After doing this, you have to delete the branch in remote before pushing. Otherwise, when trying to push you'll have this error: ! [rejected] master -> master (non-fast-forward) - error: failed to push some refs to 'git@github.com:r1/r2.git' - hint: Updates were rejected because the tip of your current branch is behind - hint: its remote counterpart. Integrate the remote changes (e.g. hint: 'git pull ...') before pushing again... - If you do a git pull all commits come back.
    – dxvargas
    Dec 29 '16 at 2:24
  • @dxvargas yust do git push -f to FORCE updating the remote branch.
    – Radon8472
    Aug 17 at 14:03
2

If you want to keep other branches, but for example make the master branch start anew without common history to other branches, one safe way to achieve this is to create a new repository, and push contents of that in your old one:

cd ..
git init newrepo
cd newrepo
# make some initial commits
git push ../oldrepo master:newmaster

This creates newmaster branch in the old repository, with history that is not common with any of the other branches. Of course, you can just overwrite the master as well, with git push -f.

If you want to destroy all branches and all existing content, then just run

rm -rf .git/
3
  • 1
    Not an answer: The OP wanted to remove the first commit, and not to start a new git repo with the current working tree as initial commit.
    – peterh
    Oct 8 '18 at 12:53
  • @peterh I agree git rebase --root is probably what OP wanted, but considering this answer has two upvotes, I'll refrain from deleting it in case someone still finds it relevant. Oct 9 '18 at 6:35
  • I think this answer is exactly relevant - if you want to delete the first commit in some branch, and there is only one commit! (But you also want to keep the other commits in other branches; and you also want to do this so that the changes end up in either Bitbucket or Github, not just locally.) I believe this answer is one way to do this, and I think it may be the only way here to do this. (That's because - also as far as I can see - there is no way to force push a local branch with no commits over a remote branch with some commits.)
    – MikeBeaton
    Feb 26 '19 at 15:45
1

If you have just committed it but not pushed it then just remove .git directory and git init again...

3
  • @peterh Yes it does. You're assuming (I think) that the OP's question is about wanting to delete the first commit but keep subsequent commits. Another possibility (which I think matches the OP's question perfectly well - and which this answer is an answer to) is wanting to delete the first and only commit from a branch, reverting it back to completely empty again.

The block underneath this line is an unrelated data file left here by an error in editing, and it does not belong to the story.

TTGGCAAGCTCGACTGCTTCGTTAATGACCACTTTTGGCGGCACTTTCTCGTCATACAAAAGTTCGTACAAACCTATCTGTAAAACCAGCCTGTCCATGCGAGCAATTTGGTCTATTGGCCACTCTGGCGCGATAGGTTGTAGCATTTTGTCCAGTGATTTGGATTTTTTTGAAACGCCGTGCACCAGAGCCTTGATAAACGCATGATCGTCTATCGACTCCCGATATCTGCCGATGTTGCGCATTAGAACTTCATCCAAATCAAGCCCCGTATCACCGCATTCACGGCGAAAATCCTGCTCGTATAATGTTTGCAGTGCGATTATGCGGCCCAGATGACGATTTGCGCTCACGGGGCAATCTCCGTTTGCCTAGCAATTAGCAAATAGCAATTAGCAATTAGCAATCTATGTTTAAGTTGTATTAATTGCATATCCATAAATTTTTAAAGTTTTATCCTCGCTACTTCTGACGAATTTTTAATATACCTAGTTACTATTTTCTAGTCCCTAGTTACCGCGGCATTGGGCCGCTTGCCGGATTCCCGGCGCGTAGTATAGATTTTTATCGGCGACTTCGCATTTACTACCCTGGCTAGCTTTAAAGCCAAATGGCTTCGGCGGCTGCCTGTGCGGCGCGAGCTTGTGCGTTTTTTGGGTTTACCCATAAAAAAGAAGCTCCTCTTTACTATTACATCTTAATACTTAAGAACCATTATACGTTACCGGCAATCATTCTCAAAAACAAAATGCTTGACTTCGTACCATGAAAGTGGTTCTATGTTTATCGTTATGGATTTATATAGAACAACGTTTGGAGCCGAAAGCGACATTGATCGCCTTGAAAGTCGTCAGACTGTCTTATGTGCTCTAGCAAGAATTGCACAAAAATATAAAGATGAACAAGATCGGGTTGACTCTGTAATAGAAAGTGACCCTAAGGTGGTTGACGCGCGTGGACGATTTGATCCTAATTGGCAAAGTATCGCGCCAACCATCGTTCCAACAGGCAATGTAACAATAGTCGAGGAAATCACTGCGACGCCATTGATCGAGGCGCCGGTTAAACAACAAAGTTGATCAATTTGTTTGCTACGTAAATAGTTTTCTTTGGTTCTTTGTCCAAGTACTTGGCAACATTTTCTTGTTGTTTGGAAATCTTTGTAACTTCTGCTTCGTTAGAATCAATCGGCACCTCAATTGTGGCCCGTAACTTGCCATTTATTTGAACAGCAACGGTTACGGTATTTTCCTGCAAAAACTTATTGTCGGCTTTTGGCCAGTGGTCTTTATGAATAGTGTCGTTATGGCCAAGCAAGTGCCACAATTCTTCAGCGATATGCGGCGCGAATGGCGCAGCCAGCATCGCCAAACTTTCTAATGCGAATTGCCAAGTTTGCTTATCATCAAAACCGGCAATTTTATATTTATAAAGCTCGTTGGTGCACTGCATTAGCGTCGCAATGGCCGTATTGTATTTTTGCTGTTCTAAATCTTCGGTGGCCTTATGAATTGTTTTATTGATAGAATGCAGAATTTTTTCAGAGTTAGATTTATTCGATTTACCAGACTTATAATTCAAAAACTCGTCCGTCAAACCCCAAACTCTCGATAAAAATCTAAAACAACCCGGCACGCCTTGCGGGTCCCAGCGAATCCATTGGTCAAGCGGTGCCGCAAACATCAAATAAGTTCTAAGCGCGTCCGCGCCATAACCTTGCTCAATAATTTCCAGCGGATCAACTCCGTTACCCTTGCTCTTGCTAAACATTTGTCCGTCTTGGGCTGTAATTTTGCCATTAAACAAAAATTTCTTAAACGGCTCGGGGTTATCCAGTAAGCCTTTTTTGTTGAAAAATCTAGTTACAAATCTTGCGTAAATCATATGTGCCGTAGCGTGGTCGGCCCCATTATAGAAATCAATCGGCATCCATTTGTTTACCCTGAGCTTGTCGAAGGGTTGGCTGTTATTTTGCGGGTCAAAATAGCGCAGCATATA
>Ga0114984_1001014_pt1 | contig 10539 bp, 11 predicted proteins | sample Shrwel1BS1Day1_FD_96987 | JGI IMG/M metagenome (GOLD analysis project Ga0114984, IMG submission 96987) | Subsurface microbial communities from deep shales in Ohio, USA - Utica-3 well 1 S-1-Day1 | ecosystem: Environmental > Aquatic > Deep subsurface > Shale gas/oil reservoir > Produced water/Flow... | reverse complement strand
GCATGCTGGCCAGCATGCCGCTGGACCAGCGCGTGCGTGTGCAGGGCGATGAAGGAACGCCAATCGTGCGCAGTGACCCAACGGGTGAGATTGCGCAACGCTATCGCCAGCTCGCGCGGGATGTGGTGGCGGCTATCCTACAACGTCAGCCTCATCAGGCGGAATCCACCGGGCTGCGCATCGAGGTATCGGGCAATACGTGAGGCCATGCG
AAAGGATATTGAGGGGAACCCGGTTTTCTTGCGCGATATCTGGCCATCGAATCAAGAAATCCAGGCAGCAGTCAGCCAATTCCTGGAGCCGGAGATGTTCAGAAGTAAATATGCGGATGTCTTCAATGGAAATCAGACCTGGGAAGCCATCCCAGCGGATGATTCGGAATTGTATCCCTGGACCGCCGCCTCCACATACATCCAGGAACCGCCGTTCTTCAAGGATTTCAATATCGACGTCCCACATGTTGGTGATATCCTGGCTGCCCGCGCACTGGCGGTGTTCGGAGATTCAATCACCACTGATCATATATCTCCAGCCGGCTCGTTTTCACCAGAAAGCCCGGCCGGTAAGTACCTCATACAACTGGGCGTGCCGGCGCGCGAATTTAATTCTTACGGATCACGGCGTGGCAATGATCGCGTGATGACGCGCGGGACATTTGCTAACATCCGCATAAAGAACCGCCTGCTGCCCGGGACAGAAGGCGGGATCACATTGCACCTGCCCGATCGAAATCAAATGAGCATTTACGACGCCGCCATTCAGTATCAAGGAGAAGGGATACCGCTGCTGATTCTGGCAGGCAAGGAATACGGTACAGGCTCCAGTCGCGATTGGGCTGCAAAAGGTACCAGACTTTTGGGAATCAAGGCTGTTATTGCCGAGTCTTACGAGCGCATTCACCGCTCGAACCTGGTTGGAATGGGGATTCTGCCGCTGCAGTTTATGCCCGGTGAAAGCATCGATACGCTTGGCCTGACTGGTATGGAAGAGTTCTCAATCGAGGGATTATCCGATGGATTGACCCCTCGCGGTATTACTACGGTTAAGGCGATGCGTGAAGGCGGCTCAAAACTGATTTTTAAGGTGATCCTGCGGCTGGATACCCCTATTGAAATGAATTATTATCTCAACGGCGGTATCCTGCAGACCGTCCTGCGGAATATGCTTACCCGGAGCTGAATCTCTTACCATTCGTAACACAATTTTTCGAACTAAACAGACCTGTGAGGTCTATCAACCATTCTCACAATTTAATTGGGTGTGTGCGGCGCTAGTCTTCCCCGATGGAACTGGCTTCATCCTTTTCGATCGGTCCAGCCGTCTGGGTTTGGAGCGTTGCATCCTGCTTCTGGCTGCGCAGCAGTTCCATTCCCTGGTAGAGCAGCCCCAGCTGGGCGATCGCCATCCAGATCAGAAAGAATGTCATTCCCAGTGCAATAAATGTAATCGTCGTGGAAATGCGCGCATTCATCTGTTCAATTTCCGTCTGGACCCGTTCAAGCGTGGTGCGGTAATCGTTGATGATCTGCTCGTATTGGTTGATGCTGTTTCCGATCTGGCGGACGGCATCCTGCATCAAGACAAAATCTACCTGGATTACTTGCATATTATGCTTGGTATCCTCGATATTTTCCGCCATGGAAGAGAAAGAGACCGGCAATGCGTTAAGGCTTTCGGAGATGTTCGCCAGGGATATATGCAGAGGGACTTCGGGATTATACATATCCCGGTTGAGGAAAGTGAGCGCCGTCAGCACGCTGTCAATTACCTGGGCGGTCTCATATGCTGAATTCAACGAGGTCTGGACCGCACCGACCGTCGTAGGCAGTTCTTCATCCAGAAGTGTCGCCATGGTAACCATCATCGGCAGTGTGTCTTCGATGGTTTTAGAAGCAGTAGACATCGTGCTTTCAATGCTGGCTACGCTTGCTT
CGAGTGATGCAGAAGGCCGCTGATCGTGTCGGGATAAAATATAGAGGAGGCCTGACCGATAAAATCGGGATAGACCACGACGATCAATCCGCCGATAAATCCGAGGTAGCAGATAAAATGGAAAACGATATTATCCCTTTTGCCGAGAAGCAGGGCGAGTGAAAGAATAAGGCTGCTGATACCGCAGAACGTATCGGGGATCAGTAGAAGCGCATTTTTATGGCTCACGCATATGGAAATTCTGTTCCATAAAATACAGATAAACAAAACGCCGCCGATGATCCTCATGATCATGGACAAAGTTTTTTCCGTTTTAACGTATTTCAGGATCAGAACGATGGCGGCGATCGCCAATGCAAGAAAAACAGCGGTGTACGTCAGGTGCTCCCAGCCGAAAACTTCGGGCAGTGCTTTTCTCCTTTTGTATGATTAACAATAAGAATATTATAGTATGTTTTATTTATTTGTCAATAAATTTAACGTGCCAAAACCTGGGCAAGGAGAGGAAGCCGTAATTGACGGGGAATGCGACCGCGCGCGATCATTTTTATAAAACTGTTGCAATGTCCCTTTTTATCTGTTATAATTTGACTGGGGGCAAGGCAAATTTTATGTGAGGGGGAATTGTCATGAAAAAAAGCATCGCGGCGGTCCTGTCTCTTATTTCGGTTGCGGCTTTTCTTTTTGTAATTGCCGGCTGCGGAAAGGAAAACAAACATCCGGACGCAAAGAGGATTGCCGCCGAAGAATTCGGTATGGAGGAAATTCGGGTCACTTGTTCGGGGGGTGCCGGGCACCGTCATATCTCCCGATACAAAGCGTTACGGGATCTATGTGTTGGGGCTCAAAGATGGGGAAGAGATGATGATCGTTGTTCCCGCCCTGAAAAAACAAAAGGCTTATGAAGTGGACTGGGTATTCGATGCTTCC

– MikeBeaton
    Feb 26 '19 at 15:52
  • @MikeBeaton You are right. I remove my comment, but then I need to vote to close the question as unclear. Note, although only I was made this comment, but behind me there are 40000 visitors, and a significant part of them found this question with google - and they didn't get what they wanted.
    – peterh
    Feb 26 '19 at 16:21
  • That seems extreme. Delete the question? Could it not (perfectly well) be argued that a full answer to what is a perfectly reasonable question is that there are two different approaches that need to be taken, depending on whether... etc.? (I mean, I, for one, would like to know how to remove the first commit when it's not the only commit, and also how to remove the first commit when it is the only commit. It's certainly not obvious, and certainly does depend on implementation specific details, that it in fact turns out that really rather different approaches are needed in each case.)
    – MikeBeaton
    Feb 27 '19 at 17:29
0

The answer to the question depends on whether:

  • You want to remove the first AND ONLY commit on a branch (whilst leaving other branches as they were), or whether

  • You want to remove the first commit on some branch, whilst 'leaving in place' the subsequent commits (and the other branches).

The second of these is relatively simpler. You essentially have to rebase on to root - most of the answers here are about ways to do this.

To do the second (removing the first and only commit from a branch whilst leaving other branches alone) is harder. Or, at least, especially harder if you want it to happen and for the change to be reflected back in GitHub or Bitbucket. There is (as far as I can tell) no way at all in Git to push or force push a branch with no commits. And there is also (again, as far as I can see) no way at all to create a new, empty branch with no commits on it in either GitHub or Bitbucket. So you essentially have to create a new repository in order to create a completely empty branch, and then add back the branches which you want (including the commits which you want) - as per @user1338062's answer.

So I hope this answer clarifies what might not have been obvious - that there are two different approaches that need to be taken, for two different (more or less reasonable) scenarios which are both things you might want to be able to do, in order to fully master doing what the OP asks.

Your Answer

By clicking “Post Your Answer”, you agree to our terms of service, privacy policy and cookie policy

Not the answer you're looking for? Browse other questions tagged or ask your own question.